Rubin: Right. Our retailers are doing all of the branding. So if you go online to The Sports Authority’s Web site, it is really a site that we’re running for them. We also have the same type of relationships with companies like The Athlete’s Foot, Oshman’s Sporting Goods or FoxSports.com. Today we have fourteen partners. We started the business a little over a year ago with five partners.

ISR: Global Sports ended this past year with over $90 million in cash. You acquired struggling sporting goods e-tailer Fogdog.com near the end of last year. Do you see any future acquisitions in the cards?

Rubin: I would never say never. The Fogdog acquisition was very opportunistic for us. We looked at it as the opportunity to pick up a company for virtually its cash value.

They were also one of our competitors. Certainly, that acquisition further validated our market dominance. I think within the sporting goods category, though, that there’s really not much else out there. Outside of the sporting goods industry, there certainly could be some possibilities.

ISR: If an investor is willing to warm up to a consumer e-commerce stock again, why should Global Sports be at the top of their list?

Rubin: From my perspective, there are twenty to twenty-five public e-commerce companies today. In another six to nine months, there will probably be only six to nine e-commerce companies left. I think we have the biggest upside far and away for investors since we have a relatively small market capitalization. If you look at our long-term economic model just based on analysts’ expectations, it has us generating in four to five years, $500 to $600 million dollars in annual sales. Therefore, if you just look at us on a multiple of earnings with a 12% operating model, I think that there is a lot of upside in our stock.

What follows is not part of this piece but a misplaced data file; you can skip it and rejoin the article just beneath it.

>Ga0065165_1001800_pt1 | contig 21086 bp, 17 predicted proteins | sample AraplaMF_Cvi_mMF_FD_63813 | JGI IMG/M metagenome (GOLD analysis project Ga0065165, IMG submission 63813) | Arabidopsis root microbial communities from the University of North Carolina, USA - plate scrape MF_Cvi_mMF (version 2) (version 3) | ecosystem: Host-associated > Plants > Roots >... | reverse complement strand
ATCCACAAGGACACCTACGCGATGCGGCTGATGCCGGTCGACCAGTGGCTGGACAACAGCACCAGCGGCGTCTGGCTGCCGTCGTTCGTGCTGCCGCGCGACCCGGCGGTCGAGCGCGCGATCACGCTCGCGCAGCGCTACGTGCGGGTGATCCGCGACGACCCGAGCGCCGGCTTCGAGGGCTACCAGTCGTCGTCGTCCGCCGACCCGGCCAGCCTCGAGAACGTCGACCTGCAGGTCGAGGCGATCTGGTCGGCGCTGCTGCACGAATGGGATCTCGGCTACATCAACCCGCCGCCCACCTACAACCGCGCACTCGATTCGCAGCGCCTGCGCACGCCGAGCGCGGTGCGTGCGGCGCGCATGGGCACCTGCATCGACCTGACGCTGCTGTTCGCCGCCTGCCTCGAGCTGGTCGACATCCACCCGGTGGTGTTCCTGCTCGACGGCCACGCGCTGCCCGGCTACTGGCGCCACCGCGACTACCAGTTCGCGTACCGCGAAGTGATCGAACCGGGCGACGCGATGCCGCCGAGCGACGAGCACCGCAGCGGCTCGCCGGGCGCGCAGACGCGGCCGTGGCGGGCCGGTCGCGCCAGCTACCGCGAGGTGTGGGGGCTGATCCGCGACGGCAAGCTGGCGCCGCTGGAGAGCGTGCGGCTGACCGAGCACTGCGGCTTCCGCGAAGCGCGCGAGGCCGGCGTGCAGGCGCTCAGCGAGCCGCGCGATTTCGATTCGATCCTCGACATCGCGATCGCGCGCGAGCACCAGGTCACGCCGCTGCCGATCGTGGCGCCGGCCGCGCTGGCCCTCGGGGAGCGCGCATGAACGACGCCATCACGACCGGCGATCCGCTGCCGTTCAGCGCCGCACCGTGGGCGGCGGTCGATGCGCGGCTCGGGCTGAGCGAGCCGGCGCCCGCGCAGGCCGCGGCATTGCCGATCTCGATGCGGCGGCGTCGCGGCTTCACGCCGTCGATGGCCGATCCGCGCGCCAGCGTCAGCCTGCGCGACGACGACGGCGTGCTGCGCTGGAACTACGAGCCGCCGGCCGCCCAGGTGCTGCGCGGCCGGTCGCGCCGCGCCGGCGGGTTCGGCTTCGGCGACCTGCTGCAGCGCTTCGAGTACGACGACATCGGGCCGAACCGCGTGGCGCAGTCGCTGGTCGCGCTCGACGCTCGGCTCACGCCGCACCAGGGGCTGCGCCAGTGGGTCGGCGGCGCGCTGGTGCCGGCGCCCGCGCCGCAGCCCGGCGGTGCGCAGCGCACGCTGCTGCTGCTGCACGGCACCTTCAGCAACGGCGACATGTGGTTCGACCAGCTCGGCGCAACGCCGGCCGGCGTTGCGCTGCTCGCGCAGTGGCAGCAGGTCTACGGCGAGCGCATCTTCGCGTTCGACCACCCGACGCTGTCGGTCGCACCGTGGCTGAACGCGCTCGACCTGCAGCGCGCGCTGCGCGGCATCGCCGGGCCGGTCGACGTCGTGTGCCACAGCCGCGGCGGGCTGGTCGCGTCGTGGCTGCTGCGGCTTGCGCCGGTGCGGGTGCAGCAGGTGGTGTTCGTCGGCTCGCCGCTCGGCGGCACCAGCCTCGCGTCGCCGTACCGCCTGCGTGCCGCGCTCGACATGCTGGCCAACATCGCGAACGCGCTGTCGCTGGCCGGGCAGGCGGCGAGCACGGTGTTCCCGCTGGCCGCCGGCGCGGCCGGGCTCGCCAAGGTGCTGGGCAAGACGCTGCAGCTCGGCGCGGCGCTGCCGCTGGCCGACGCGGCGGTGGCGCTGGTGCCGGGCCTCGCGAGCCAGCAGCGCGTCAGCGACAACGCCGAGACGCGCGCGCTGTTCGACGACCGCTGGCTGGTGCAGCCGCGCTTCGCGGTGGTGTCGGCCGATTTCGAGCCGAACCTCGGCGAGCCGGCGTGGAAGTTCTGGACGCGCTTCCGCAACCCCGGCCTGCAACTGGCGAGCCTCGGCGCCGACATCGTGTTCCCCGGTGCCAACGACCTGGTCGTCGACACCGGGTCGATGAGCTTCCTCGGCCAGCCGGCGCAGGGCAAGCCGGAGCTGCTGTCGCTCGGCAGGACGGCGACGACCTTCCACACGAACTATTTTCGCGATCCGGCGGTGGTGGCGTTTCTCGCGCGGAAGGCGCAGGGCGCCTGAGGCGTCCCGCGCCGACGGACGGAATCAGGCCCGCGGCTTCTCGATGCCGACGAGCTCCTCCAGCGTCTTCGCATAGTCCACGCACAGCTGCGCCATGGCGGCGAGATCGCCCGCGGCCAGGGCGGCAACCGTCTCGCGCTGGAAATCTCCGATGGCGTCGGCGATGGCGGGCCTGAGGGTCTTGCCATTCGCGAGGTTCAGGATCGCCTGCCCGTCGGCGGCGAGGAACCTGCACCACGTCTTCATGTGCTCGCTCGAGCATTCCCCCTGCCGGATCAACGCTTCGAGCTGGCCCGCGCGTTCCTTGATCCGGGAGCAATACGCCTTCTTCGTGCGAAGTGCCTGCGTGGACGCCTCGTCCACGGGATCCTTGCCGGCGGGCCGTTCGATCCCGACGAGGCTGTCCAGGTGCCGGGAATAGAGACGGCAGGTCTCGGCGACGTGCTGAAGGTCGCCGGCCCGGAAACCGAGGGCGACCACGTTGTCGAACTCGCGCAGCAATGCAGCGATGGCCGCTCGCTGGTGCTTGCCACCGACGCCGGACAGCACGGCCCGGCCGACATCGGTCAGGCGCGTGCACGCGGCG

ISR: It sounds to me like you are pretty down overall on the outlook of survival for most pure play e-tailers, though?

Rubin: Yes. I think it’s terrible and has every reason to be terrible. From my perspective, most of these companies didn’t have good business models to start with and Wall St. got behind some companies that just didn’t make a lot of sense. Now, the world is really rationale again, so I think most of these companies will go away. But I think that the smart investors will start to pick the winners and the losers and that there will be tremendous upside for the handful of winners. We certainly expect to be one of those winners.

ISR: As a final question, help us look out into the future and really see how Global Sports can seriously become a $500 to $600 million in sales company?

Rubin: I see three key components to this. The first is the shear growth of the Internet, which is probably growing forty percent to fifty percent a year. Just extrapolating that out would get you to a run rate of a little over $100 million dollars. Within four or five years, one figures this number could grow to $300 million dollars annually. But I think the two bigger issues are the addition of more partners in the sporting goods category. We have certainly proven our ability to bring partners aboard. Then, the third part is to leverage the infrastructure that we have today into other categories that could make sense for us.